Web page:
Output price inflation
Realised output price inflation reported by DMP respondents has flattened off in recent months. In three months to November, realised annual price growth was 7.4%, on average, down 0.3 percentage points relative to three months to August (Chart 1). These numbers refer to prices charged by businesses across the whole economy, rather than just those selling directly to consumers. In the three months to November, annual price growth was reported to have been highest in the manufacturing sector at around 11%, followed by wholesale and retail, construction, and transport and storage, which all reported inflation rates in the region of 9%.
In addition to the slowdown in realised inflation, expected year-ahead own-price inflation has also softened. In the three months to November, firms’ expected year-ahead price inflation was 6.2%, down from 6.5% in the three months to August.
Chart 1: Realised and expected annual price growth have flattened off in recent months
Realised and expected annual price inflation (a)
- (a) Realised price growth results are based on the question ‘Looking back, from 12 months ago to now, what was the approximate % change in the average price you charge, considering all products and services?’. Expected price growth results are based on the question: ‘Looking ahead, from now to 12 months from now, what approximate % change in your average price would you expect in each of the following scenarios: lowest, low, middle, high and highest?’ and respondents were asked to assign a probability to each scenario. In the figure, solid lines are three-month moving averages. Dashed lines are single month data.
CPI inflation expectations
Since May 2022, panel members have also been asked about their expectations for official consumer prices index (CPI) inflation, both one year and three years ahead, and about the current rate of CPI inflation. On average, respondents were accurate in their estimates of current CPI inflation rates, matching the official ONS statistics. One year ahead CPI inflation expectations have fallen from a peak of 9.5% in September to 7.2% in November (Chart 2, Panel A). This fall in mean expected CPI inflation one year ahead has been associated with fewer businesses expecting very high rates of inflation in the distribution (Chart 2, Panel B). Expected three year ahead CPI inflation also decreased to 3.9% in November, down 0.9 percentage points from September. These downward revisions, and the earlier increases, in CPI inflation expectations could reflect news about energy costs. In particular, the policy announcements around Government support for energy costs, with detail on the Energy Bill Relief Scheme released on 21 September, are likely to have been a factor in lowering CPI expectations.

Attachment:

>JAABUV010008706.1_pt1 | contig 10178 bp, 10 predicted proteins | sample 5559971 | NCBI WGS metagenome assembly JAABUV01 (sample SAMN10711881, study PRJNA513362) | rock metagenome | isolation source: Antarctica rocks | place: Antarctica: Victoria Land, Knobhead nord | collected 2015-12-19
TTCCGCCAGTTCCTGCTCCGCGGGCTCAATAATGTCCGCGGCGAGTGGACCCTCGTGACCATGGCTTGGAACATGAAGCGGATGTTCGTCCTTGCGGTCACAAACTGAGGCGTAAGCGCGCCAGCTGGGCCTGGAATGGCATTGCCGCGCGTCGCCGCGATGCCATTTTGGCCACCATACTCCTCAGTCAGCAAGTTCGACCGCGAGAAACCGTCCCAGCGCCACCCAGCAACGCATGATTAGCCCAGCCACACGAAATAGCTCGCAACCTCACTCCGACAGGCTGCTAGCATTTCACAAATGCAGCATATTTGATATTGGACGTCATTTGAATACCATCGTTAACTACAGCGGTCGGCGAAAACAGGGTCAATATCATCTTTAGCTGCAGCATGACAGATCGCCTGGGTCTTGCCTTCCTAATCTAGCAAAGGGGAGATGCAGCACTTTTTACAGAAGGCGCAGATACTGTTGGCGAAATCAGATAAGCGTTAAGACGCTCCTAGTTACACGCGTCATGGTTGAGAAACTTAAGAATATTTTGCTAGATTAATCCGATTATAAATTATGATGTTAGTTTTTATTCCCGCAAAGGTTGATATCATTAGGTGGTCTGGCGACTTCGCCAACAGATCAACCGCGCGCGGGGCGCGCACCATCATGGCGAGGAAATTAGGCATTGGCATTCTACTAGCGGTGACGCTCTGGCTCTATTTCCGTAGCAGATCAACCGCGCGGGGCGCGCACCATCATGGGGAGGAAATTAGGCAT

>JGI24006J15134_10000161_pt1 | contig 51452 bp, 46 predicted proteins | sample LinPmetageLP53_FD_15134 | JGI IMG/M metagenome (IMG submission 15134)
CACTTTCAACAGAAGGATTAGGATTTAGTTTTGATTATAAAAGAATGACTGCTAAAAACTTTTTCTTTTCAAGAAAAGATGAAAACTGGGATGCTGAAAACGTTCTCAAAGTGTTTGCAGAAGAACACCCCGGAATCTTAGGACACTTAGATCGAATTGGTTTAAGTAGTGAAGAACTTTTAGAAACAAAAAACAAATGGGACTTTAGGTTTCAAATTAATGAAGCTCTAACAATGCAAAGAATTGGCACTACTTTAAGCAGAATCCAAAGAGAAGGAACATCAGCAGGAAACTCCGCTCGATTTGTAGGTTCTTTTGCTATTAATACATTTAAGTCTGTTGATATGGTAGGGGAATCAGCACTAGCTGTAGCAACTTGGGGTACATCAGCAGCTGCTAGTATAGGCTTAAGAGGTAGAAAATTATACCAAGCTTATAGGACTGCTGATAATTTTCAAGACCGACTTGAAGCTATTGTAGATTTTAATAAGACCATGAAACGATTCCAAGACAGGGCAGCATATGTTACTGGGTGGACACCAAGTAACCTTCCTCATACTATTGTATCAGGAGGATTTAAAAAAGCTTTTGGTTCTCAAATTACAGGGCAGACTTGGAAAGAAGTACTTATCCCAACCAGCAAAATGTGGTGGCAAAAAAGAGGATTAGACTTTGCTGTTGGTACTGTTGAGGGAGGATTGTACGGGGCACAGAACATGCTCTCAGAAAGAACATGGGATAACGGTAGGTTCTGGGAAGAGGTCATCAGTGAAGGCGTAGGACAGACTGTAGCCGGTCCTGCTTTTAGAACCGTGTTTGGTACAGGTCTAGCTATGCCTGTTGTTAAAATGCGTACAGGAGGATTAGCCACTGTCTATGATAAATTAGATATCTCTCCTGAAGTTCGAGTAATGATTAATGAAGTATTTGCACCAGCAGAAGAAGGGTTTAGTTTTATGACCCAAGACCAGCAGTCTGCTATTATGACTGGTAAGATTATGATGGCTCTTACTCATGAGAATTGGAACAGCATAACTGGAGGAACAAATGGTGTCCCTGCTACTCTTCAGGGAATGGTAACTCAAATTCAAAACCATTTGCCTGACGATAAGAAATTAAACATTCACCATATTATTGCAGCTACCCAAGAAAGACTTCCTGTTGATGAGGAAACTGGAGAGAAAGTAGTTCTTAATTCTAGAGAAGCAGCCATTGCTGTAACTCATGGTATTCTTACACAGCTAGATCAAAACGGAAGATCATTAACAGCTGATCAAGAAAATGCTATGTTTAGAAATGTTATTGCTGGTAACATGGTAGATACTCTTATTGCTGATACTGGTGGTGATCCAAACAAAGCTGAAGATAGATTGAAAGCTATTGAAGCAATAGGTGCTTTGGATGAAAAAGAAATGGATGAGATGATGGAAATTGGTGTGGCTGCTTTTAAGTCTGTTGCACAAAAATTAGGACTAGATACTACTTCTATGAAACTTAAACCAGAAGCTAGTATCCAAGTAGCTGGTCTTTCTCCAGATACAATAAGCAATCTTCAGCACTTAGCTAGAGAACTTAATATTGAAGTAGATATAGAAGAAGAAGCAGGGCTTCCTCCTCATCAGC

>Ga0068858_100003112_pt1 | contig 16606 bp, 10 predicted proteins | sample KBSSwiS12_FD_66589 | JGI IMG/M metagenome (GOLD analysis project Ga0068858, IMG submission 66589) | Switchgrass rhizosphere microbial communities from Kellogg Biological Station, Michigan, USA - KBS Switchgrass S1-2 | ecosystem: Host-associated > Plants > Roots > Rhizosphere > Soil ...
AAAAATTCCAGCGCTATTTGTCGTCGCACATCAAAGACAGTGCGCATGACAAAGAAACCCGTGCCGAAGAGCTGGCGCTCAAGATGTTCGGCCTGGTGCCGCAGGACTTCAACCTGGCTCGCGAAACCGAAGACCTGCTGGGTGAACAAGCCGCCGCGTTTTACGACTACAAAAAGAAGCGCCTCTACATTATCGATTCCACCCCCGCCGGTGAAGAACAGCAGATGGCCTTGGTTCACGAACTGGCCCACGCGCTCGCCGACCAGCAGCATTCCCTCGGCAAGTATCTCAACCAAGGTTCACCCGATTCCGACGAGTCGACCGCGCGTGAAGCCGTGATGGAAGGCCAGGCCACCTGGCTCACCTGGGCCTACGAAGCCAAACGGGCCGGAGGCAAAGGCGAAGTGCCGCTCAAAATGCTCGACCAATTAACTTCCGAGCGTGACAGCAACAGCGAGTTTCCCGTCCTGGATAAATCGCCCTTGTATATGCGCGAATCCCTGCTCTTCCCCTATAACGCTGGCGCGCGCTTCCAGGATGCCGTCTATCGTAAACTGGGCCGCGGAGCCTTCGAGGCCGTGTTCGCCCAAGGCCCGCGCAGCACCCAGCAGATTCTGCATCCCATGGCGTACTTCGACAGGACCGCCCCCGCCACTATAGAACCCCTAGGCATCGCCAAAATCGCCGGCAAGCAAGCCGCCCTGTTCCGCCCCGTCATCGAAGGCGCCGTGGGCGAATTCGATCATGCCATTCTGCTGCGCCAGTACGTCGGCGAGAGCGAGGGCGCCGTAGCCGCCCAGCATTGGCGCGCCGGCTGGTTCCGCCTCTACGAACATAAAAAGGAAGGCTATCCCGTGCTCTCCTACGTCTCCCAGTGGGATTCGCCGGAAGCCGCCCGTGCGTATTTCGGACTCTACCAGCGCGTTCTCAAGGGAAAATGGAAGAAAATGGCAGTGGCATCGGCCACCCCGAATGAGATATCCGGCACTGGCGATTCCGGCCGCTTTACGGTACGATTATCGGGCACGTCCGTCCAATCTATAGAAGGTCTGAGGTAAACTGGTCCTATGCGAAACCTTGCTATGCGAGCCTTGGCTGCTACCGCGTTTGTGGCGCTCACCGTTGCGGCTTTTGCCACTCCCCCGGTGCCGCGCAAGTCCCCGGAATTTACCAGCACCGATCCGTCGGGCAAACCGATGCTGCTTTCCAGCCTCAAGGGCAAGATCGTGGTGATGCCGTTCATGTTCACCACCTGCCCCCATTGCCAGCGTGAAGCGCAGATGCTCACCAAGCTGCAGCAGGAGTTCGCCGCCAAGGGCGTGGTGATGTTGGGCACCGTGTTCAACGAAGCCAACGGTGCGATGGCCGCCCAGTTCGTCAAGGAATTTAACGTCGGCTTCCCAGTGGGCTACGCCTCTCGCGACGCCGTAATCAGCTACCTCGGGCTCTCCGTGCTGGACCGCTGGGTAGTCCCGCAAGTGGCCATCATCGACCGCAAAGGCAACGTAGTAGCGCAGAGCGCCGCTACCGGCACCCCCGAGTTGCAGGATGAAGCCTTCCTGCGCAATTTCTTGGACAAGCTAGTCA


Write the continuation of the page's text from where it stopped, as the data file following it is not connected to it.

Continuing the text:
Chart 2: CPI inflation expectations remain elevated and highly dispersed among respondents
Average CPI inflation perceptions and expectations (Panel A) and distribution of year-ahead CPI inflation expectations (Panel B) (a)
- (a) The results on CPI inflation perceptions and expectations are based on the question: ‘As a percentage, what do you think is the current annual CPI inflation rate in the UK? And, what do you think the annual CPI inflation rate will be in the UK, both one year from now and three years from now?’. The density plots in Panel B are based on data from the July to November 2022 period.
Data from the DMP survey can be used to construct a number of different uncertainty metrics. Measures of inflation and sales uncertainty can be calculated using year-ahead expectations data in the DMP, since the survey asks about the distribution of expectations, not just for point estimates. These represent the average standard deviations across firms of expectations for price growth and sales, respectively. In addition, the survey asks respondents directly about the overall level of uncertainty facing their business.
Overall uncertainty, as reported by panel members, has increased since the start of the year, but fell back a little in November. The percentage of respondents who reported that the overall level of uncertainty facing their business was high or very high was 65% in the three months to November (Chart 3), although the single month number for November was lower at 60%. That was still well above the 48% reported in the first quarter of the year. Sales uncertainty, as calculated from the distribution of expectations, has fallen a little during 2022 and is well below levels seen during the Covid pandemic, although still above its pre-pandemic level. However, uncertainty about prices has risen materially in 2022 and remains at a historically high level.
Chart 3: Overall uncertainty has fell back a little in November, while price uncertainty remains stable but elevated
Inflation, sales and overall uncertainty (a)